Saturday, January 05, 2019

Government rebuked over no fly list lawsuit

Rahinah Ibrahim, then a Stanford grad student, now a professor of architecture in her native Malaysia, was placed on a no fly/terrorist watch list in 2004. She was prevented from returning to her studies or even visiting the U.S. Her U.S. citizen daughter was also caught up in the ban. Federal lawyers fought tooth and nail against her lawsuit to challenge her designation.

Until 2014. At that point, an FBI agent told a judge in closed testimony that Ibrahim's exclusion was just a mistake. TechDirt shared some of the heavily redacted transcript:

Agent Kelley misunderstood the directions on the form and erroneously nominated Dr. Ibrahim to the TSA's no-fly list [redacted]. He did not intend to do so. This was a mistake, he admitted at trial. He intended to nominate her to the [very long redaction]. He checked the wrong boxes, filling out the form exactly the opposite way from the instructions on the form. He made this mistake even though the form stated, "It is recommended the subject NOT be entered into the following selected terrorist screening databases."


Though the government gave up its defense of its no fly list mistake, Ibrahim remained excluded from the U.S. (possibly because of unproved allegations about her husband) and her attorneys were only partially compensated for the $3.6 million they'd spent preparing this complicated international case. Last Wednesday an appeals court said the government should be ordered to pay up.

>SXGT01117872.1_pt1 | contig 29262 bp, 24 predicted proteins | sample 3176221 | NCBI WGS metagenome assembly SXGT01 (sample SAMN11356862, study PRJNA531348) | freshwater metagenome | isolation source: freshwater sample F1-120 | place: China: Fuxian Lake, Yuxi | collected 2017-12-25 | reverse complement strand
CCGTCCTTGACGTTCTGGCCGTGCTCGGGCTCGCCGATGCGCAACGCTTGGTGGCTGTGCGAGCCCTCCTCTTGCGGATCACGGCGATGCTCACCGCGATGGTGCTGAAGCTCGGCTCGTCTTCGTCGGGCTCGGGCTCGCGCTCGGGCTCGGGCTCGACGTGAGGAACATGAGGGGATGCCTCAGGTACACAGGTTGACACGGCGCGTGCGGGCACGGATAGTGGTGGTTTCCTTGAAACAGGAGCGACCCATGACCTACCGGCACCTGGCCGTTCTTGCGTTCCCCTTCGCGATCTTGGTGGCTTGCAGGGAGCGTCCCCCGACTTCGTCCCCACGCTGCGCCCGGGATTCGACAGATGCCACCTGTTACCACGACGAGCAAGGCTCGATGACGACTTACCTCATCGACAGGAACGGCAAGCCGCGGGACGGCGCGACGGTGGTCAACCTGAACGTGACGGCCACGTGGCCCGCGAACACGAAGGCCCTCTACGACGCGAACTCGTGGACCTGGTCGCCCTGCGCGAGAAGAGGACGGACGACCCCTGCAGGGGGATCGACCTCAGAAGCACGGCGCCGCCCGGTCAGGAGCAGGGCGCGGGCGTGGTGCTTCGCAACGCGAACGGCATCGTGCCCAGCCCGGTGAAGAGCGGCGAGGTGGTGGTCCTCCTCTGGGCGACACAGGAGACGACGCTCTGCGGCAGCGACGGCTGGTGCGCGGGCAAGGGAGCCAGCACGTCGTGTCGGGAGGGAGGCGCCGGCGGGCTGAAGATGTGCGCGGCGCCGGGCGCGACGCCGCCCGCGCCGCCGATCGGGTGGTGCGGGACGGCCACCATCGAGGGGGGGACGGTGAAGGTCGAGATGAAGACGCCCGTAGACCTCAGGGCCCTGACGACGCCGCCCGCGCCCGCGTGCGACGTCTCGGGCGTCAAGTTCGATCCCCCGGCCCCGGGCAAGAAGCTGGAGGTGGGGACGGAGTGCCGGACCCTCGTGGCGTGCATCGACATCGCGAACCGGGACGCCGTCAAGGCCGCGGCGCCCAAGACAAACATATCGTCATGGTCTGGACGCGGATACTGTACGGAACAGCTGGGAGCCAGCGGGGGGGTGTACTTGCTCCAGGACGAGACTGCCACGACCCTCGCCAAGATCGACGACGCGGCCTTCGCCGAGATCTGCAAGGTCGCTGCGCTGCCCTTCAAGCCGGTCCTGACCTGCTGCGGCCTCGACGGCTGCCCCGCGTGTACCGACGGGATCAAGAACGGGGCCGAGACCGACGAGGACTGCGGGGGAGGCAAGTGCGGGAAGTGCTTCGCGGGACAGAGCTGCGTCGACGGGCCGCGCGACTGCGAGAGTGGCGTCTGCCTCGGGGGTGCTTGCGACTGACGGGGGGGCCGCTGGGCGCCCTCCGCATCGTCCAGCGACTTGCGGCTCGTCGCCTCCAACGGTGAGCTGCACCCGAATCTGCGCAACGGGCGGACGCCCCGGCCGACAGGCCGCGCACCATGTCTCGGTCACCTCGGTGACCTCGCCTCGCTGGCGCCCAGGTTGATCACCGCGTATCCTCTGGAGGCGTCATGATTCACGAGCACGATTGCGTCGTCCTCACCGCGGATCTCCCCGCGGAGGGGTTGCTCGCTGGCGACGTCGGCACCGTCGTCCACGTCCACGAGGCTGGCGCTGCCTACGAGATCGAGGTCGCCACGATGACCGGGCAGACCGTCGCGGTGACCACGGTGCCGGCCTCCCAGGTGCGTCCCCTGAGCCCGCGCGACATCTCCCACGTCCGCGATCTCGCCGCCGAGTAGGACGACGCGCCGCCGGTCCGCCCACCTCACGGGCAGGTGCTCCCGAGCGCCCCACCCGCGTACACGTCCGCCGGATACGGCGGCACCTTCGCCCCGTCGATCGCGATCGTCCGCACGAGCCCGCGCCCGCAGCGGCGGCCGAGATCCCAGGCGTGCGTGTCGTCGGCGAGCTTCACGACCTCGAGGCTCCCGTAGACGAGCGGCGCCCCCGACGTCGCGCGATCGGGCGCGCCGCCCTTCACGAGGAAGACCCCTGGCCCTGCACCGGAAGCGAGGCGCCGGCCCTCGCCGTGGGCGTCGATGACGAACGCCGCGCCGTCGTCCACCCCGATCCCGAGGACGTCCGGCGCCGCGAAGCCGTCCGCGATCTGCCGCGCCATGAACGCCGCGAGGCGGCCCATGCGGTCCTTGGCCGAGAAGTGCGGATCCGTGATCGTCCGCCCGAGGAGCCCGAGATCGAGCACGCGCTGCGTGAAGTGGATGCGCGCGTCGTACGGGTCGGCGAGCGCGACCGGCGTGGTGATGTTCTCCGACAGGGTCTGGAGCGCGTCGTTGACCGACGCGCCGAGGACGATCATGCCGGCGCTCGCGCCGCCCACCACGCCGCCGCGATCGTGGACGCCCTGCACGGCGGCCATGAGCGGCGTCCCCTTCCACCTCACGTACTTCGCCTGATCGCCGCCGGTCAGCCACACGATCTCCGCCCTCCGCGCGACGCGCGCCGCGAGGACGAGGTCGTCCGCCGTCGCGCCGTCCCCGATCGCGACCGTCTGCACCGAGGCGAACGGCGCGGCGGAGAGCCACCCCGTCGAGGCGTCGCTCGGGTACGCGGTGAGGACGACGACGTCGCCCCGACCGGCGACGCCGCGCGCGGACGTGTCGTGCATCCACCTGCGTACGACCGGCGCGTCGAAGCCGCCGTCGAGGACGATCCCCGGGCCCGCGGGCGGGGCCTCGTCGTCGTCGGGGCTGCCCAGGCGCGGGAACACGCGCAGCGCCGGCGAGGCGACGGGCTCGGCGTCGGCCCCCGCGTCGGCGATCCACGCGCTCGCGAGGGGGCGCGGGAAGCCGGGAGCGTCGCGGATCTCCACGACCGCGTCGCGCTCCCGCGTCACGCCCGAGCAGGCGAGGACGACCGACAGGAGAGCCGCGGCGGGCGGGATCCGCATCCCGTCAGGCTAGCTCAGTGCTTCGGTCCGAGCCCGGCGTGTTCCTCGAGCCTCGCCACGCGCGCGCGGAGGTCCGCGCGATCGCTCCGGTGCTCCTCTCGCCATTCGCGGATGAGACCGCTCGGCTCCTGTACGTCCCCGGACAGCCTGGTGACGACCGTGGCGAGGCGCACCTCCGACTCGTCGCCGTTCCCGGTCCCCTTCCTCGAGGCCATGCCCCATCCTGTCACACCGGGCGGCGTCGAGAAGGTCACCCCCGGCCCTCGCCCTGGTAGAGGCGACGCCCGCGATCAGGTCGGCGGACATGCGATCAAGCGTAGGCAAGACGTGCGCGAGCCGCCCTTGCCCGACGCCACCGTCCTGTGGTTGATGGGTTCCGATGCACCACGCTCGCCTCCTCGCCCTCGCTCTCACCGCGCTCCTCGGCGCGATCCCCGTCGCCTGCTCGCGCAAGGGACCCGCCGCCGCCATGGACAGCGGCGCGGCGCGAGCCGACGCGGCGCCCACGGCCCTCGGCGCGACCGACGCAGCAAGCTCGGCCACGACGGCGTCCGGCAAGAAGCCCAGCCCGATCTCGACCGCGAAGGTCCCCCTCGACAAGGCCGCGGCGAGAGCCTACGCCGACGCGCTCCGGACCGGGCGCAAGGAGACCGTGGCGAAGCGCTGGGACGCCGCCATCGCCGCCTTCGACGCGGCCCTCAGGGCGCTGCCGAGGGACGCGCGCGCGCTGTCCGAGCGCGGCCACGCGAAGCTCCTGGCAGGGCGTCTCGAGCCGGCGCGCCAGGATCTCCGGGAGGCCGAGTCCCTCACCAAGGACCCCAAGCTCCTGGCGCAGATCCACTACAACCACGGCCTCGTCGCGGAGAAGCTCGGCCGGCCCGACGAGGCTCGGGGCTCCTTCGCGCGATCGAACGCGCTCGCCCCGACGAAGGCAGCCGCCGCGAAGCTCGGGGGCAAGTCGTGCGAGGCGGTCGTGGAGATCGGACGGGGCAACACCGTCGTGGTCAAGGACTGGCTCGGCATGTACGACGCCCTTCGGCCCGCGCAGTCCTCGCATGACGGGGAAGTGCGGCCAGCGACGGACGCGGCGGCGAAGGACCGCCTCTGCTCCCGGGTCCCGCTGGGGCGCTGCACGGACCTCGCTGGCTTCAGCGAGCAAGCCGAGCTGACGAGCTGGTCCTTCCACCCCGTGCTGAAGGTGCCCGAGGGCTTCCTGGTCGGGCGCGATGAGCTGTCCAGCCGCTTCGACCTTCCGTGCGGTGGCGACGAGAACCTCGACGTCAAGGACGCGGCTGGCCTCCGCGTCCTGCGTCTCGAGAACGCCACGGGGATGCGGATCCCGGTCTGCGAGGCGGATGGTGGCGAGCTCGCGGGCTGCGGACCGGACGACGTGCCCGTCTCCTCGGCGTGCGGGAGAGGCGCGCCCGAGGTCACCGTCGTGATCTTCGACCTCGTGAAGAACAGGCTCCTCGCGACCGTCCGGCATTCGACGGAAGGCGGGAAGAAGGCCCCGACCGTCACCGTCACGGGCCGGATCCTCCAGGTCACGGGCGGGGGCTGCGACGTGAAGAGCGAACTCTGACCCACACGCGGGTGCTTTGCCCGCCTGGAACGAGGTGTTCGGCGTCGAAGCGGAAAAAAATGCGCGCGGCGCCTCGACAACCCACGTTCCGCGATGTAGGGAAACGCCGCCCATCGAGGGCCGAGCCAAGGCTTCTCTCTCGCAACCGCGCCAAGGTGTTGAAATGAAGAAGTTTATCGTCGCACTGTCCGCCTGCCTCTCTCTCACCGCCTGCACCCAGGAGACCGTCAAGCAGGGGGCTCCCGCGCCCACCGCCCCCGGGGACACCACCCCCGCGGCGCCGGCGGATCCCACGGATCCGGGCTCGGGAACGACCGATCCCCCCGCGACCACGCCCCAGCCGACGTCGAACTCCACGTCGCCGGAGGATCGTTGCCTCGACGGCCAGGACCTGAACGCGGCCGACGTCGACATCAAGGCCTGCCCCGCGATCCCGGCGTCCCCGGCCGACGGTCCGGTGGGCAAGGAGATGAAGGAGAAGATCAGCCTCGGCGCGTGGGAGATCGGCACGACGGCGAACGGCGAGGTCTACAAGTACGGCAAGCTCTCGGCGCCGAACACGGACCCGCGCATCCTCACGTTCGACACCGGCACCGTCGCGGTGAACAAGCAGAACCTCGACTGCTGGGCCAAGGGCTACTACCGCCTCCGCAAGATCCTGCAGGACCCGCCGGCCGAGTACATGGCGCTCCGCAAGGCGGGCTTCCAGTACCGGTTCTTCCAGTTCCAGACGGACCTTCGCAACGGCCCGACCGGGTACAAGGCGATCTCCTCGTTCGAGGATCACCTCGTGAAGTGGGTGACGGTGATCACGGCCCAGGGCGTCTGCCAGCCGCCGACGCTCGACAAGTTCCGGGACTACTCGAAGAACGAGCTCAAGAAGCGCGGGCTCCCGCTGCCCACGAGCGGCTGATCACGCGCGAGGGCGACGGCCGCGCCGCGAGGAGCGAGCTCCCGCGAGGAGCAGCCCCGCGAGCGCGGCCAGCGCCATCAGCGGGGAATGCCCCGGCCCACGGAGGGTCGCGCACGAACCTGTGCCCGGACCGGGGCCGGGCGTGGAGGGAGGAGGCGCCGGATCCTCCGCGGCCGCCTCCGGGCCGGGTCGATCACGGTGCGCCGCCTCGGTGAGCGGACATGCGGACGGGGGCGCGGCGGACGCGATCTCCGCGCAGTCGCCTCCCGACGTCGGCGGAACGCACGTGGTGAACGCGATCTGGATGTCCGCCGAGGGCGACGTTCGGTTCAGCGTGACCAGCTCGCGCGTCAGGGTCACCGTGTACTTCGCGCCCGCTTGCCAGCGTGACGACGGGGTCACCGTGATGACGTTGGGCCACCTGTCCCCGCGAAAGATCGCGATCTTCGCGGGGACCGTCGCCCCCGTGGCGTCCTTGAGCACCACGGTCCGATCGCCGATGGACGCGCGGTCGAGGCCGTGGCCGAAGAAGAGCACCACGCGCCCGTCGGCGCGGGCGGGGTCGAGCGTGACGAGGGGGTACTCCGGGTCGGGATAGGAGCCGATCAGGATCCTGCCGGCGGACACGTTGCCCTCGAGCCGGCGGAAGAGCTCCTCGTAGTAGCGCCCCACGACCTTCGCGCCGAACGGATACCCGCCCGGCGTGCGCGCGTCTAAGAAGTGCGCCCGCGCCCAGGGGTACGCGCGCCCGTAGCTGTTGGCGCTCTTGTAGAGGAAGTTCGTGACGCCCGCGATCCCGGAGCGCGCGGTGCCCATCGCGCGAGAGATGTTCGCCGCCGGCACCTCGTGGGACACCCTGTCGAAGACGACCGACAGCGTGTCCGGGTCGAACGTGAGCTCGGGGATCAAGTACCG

The U.S. 9th Circuit Court of Appeals, in an 8-3 ruling, found that federal lawyers engaged in “scorched earth litigation” for nearly a decade against the former Stanford University graduate student, even though they knew she posed no threat.

“Once the government discovers that its litigation position is baseless, it may not continue to defend it,” Judge Kim McLane Wardlaw, a Clinton appointee, wrote for the majority.

Let's hope this brings us near the completion of this particular panicked government response to the 9/11 terrorists attacks. In the early '00s both politicians and federal spooks were scared stupid that additional horrors might be immanent and defended themselves from responsibility by trampling over vulnerable individuals. I wonder if federal judges confronted with an outright racist president, his thuggish Heimat Security Department, and a neo-Confederate Attorney General (now cast aside), are more alert to abuses that they tolerated for a decade under weak "national security" claims? Perhaps.
Full disclosure: Erudite Partner and I were told at the San Francisco airport that we were on the no fly list in 2002. Through the ACLU, we sought disclosure about this secret list in a federal case that dragged on through 2006.

Photo via Universiti Putra Malaysia (UPM)

1 comment:

Rain Trueax said...

My husband found himself on one of those lists back then-- with a name that is Irish or Scottish. It was a nuisance but he always could fly juat took longer. The odd part was some airports would have him on their list and some not.

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